and Mass Extinction
By Tim Keating
When I was in grade school,
it was thought that Earth supported about a million species of
life forms. Recently, however, I attended a conference on Biodiversity
at the American Museum of Natural History that was the kickoff
opening of their Biodiversity exhibit. There, I learned that it is
now currently accepted that Earth supports at least 13 to 15 million
of life. This is the figure that was put forth at the conference by
some of the worlds leading natural scientists. But recent
studies show that even this figure is extremely conservative.
For example, one scientist, Terry Erwin, has conducted research
on beetles in the rainforests of Peru. Dr. Erwins research points to a level
of diversity of beetles in the worlds rainforests that surpasses
the above figure for all species by a factor of two. Erwin found over
a thousand species of beetles on a single rainforest tree, the vast
majority of which had never before been catalogued by scientists. Moreover,
Dr. Erwin found that the commonalty of beetle species on the trees
to as low as 20 percent among trees that were relatively near one another.
In other words, on another tree just 50 meters away, over a thousand
species were found, but about 80 percent of them were not the same
those on the first tree. Erwin repeated the method on a third tree
and found the same results. This has led him to estimate that Earth
30 or even 100 million species of beetles alone!
Another speaker at the conference gave some early results of DNA testing
of soil microbes from around the world. It used to be thought that
organisms were similar worldwide since microbes can easily move from
one location to another in water and even in water vapor, such as clouds.
But preliminary studies are evaporating these old assumptions. In fact,
it seems that the microbes account for the vast majority of Earths
biodiversity, and that the medium and large flora and fauna actually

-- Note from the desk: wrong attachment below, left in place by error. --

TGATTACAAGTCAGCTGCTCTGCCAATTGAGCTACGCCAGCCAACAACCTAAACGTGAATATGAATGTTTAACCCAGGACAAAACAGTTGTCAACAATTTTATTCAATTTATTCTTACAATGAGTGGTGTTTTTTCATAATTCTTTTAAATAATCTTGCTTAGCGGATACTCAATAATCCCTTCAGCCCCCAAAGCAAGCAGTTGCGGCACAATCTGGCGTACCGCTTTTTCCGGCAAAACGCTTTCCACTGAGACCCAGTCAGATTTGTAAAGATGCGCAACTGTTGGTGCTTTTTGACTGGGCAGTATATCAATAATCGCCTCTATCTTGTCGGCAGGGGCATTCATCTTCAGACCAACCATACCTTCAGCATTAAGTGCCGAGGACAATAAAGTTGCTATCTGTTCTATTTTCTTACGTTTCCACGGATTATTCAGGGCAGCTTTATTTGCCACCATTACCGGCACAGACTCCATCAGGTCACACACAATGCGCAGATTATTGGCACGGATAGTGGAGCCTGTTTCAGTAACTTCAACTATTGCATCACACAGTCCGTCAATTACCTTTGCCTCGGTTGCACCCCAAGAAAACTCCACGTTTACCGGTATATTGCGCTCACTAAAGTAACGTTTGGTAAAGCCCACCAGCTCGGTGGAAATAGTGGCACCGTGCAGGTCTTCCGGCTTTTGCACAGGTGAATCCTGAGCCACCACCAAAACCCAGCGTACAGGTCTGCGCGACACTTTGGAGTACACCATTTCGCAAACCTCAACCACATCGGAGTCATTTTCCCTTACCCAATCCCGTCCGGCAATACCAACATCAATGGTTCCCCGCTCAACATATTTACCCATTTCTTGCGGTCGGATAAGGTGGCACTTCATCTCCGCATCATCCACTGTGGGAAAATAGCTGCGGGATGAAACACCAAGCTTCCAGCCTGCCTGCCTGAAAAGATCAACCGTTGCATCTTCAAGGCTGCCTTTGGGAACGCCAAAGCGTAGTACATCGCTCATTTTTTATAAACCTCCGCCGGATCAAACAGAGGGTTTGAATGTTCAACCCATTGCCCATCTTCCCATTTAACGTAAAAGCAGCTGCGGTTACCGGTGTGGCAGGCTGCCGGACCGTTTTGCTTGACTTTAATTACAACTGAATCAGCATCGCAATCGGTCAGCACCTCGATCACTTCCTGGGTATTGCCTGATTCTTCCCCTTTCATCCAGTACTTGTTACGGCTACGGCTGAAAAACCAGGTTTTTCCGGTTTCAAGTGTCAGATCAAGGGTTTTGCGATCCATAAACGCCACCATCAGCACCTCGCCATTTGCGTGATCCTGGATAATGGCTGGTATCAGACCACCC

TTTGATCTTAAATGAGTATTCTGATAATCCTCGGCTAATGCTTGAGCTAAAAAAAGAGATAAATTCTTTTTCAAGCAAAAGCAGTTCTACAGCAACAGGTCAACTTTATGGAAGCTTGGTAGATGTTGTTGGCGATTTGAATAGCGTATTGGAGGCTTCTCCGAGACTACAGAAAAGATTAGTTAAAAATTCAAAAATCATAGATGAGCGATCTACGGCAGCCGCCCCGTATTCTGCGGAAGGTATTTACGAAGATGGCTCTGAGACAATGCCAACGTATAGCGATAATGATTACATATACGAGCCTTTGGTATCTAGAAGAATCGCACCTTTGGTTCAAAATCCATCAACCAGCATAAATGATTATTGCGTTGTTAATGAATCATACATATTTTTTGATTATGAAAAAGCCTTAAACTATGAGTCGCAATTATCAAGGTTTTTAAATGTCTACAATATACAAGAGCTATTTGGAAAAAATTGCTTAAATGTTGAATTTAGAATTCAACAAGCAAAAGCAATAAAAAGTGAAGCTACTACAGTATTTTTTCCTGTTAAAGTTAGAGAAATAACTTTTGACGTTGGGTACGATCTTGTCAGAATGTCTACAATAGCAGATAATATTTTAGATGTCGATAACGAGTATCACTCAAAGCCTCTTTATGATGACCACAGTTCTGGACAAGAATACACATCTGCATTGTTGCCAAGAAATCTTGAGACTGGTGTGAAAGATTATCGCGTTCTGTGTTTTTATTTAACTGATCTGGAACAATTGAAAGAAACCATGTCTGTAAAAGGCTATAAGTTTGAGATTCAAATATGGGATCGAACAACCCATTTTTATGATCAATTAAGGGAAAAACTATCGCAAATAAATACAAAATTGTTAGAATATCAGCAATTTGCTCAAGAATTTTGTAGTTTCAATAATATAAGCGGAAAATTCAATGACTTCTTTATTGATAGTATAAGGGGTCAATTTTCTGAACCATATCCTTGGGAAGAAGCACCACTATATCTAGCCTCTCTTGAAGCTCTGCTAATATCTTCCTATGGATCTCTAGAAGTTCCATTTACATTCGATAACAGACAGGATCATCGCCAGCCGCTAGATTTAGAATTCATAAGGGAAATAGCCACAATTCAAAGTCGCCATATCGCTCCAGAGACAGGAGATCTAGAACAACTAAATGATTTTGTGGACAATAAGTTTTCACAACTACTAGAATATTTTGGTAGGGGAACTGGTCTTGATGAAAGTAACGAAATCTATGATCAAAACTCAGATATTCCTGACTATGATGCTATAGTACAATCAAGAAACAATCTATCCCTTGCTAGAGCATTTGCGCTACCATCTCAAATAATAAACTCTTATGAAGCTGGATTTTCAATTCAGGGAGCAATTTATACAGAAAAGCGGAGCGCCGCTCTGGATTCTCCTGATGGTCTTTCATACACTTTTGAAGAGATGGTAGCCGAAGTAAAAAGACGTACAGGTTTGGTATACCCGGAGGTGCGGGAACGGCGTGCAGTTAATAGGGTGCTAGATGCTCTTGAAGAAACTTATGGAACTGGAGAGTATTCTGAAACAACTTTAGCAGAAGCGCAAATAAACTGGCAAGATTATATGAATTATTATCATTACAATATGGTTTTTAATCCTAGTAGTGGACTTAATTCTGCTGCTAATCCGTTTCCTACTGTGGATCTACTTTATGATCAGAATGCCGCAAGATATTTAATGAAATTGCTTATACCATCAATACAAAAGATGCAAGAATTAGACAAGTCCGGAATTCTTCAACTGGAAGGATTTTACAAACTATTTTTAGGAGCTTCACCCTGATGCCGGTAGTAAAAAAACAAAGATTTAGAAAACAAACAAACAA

comprise just a small percentage of Earths total species diversity.
In fact, the total number of species on Earth could be much higher
than 100 million. We just dont know. It could be 15 million or
150 million. It could be even higher than that.
A Tale of Numbers
For the sake of argument, lets use the figure that is currently
the best guess of a number of leading scientists14 million species.
At the Biodiversity conference, Nigel Sizer, a biologist at the Missouri
Botanical Gardens, gave this estimate: At least half of Earths
unique species of plants, animals and in-between are found in tropical
rainforests. This figure, too, is probably conservative, as current
research (like that on microbes and beetles) points to a number that
may be as high as 90 percent. But for now, lets stick with Sizers
estimate of 50 percent.
Government estimates put the rate of loss of tropical forests globally
at 15 million hectares a year (a hectare is 2.47 acresabout the
size of two and a half football fields), which is roughly two times
the size of New York state. Figures for deforestation are notoriously
underestimated. Governments are reluctant to present figures as they
really are, because reports of the alarmingly rapid rate of deforestation
can have negative repercussionstrue reports of logging and deforestation
can even affect multilateral loans, as recently happened in Indonesia.
The United Nations Food and Agriculture Organization and the International
Timber Trade Organization are two groups that maintain and assess figures